Very impressive play. After he played 16. b4!, Robson had more than half an hour left on his clock. Curiously, the game continued:
17. ... b6 18. Ne5? [18. Rxb4 wins] 18. ... Bf5? [18. ... Bb7 19. Qa7 Ra8] 19. Qxf8+? [19. Qxc6 wins]
Ray got a lot of attention here in Chicago last fall when he earned his first IM norm. Seems like an eternity ago now.
His Chicago triumph, I should point out, was also very good for Chicago chess; it got us a lot of attention, too.
He's the real thing.
You're right; good work, Friedman and Schein!
I agree the tactic is not terribly deep, but that's part of what I meant by "crush like a little child". When have you ever outplayed a GM to such an extent that you had an easy win on move 16?
"When have you ever outplayed a GM to such an extent that you had an easy win on move 16?"
I'm the same guy that posted the second comment. Now that you ask, I can think of two instances against GMs - the first of which took place about 6 weeks ago - and one against an IM. Partial game scores appear below.
The moral: As I recall reading when I was a kid, "Even grandmasters put their pants on one leg at a time." (But Liz is more qualified than me to confirm that particular observation.)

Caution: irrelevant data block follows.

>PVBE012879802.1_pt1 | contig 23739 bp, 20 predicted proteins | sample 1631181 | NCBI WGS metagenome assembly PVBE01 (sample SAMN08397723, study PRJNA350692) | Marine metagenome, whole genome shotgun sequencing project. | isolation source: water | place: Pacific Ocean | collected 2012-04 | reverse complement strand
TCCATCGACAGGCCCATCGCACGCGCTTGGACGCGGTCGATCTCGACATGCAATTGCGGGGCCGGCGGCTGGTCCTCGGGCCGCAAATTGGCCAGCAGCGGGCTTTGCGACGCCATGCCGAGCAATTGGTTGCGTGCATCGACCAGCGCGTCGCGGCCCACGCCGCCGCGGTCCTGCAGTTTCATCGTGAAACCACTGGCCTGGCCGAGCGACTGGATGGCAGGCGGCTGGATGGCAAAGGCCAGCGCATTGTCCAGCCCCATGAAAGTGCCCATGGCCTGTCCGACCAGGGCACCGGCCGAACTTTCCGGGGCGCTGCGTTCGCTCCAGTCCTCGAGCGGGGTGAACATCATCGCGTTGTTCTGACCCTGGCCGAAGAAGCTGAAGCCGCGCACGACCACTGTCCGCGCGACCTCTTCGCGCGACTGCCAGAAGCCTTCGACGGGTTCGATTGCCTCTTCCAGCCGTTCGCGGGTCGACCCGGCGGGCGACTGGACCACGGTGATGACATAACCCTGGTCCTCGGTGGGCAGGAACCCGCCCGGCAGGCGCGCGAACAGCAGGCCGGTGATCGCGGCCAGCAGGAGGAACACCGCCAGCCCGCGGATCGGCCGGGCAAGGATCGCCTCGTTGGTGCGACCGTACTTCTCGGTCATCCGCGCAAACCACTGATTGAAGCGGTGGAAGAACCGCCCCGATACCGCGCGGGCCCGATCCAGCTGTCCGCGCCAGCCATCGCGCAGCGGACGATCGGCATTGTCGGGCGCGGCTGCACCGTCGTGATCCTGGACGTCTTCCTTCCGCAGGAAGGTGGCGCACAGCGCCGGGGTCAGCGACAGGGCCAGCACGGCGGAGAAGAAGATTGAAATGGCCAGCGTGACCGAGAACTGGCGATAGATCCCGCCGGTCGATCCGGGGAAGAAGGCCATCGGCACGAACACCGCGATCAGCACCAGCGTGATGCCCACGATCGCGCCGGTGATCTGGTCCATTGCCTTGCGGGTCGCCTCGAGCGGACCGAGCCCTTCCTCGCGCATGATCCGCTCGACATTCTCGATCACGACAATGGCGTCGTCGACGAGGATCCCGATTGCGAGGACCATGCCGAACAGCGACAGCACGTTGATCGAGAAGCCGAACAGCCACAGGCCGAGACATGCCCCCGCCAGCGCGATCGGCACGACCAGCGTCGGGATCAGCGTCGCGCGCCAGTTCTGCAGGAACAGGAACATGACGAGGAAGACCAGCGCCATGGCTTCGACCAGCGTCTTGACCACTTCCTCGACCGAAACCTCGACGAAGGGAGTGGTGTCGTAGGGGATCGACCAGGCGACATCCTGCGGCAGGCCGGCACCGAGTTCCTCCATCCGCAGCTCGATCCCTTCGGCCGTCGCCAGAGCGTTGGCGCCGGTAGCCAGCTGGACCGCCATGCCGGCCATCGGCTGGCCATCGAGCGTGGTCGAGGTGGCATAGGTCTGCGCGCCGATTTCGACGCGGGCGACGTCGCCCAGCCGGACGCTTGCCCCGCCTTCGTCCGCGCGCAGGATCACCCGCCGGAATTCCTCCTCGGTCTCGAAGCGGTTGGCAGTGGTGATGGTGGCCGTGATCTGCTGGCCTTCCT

A) Me - anonymous GM #1:
1. e4 c5 2. Nf3 d6 3. c3 Nf6 4. h3 g6 5. Bd3 Bg7 6. 0-0 0-0 7. Re1 Nc6 8. Bc2 e5 9. d4 cxd4 10. cxc4 Qb6 11. d5 Nb4 12. Bb3 Qa6? 13. Na3 Bd7? 14. Bd2 Nd3 15. Bc4 Nxb2 16. Bxa6 +-. White will now end up ahead 2 minors for a rook and no pawns (with best play). I played second-best and was soon up "just" a pawn with the better position to boot, after 16...Nxd1 17. Bxb7 18. Rab8 18. Rb1 Ba4 19. Rb4 a5 20. Rxa4 Nb2 21. Rxa5? (instead 21. Bc6 would leave White ahead 2 minors for a rook, as noted above).
(Somehow I still managed to lose this game.)
B) Anonymous GM #2 (in simultaneous exhibition) - me: 1. e4 b6 2. d4 e6 3. Bd3 Bb7 4. Nf3 c5 5. c3 cxd4 6. cxd4 Nf6 7. Qe2 Nc6 8. Nc3 d5 9. e5 Nd7 10. Bg5?? Nxd4 -+. Black eventually won.
C) IM Jay Bonin - me (alright, this one was a mere IM...)
1. c4 b6 2. d4 Bb7 3. Nc3 e6 4. a3 f5 5. d5 Nf6 6. Nf3(?) (the horse belongs on h3) Na6 7. g3 Nc5 8. Bg2 Nce4 (White will now have trouble maintaining his d5-pawn) 9. Nxe4? fxe4 10. Ng5 exd5 11.cxd5 Bxd5 12. Qc2 Qe7 13. Qxc7 h6 14. Nh3 Bc6 15. Bf4 g5 16. Rc1 -+. Now I had the pleasant choice between trapping White's queen on the kingside, or trapping it on the queenside. The latter, via the fearless 16...gxf4! 17. Rxc6 dxc6 18. Qxc6+ Kf7 19. Qa8 f3 20. Bf1 Qd7, would have compelled White's immediate resignation, as the forlorn queen on a8 would soon be lost for a minor piece. Instead I went for the first option, trapping the queen on the kingside, which proved less clear: 16...Nd5? 17. Qe5 gxf4?! 18. Qh8. The White queen stayed imprisoned on h8 for a long time, but I was unable to win her, and she emerged on move 31. White eventually won.
ray is a genius but he totally sucks as a bughouse partner.